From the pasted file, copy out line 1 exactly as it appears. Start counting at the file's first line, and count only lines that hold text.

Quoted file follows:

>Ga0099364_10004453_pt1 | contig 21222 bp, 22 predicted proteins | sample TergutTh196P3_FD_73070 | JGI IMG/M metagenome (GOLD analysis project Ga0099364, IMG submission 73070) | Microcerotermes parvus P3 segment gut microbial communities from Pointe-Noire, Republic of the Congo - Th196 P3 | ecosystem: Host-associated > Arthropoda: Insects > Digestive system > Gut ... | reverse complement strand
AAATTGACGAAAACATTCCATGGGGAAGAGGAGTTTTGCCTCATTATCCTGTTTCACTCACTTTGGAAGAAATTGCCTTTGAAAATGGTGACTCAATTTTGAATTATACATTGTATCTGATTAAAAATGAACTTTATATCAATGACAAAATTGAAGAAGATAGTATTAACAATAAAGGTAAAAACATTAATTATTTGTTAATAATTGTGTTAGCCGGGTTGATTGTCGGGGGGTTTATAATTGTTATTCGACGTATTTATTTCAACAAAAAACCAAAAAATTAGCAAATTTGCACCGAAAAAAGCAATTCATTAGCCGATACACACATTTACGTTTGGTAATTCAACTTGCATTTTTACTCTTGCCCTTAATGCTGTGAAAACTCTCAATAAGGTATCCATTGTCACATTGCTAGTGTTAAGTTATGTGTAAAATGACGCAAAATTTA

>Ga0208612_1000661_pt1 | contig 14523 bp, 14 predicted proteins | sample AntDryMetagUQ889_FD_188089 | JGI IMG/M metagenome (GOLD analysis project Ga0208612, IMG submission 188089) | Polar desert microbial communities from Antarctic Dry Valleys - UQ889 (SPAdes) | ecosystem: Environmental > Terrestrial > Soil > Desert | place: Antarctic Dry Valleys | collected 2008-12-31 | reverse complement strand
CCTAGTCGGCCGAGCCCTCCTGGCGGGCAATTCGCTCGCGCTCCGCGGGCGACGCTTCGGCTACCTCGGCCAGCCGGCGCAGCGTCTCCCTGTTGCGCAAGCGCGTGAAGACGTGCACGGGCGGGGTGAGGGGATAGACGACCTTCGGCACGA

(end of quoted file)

>Ga0099364_10004453_pt1 | contig 21222 bp, 22 predicted proteins | sample TergutTh196P3_FD_73070 | JGI IMG/M metagenome (GOLD analysis project Ga0099364, IMG submission 73070) | Microcerotermes parvus P3 segment gut microbial communities from Pointe-Noire, Republic of the Congo - Th196 P3 | ecosystem: Host-associated > Arthropoda: Insects > Digestive system > Gut ... | reverse complement strand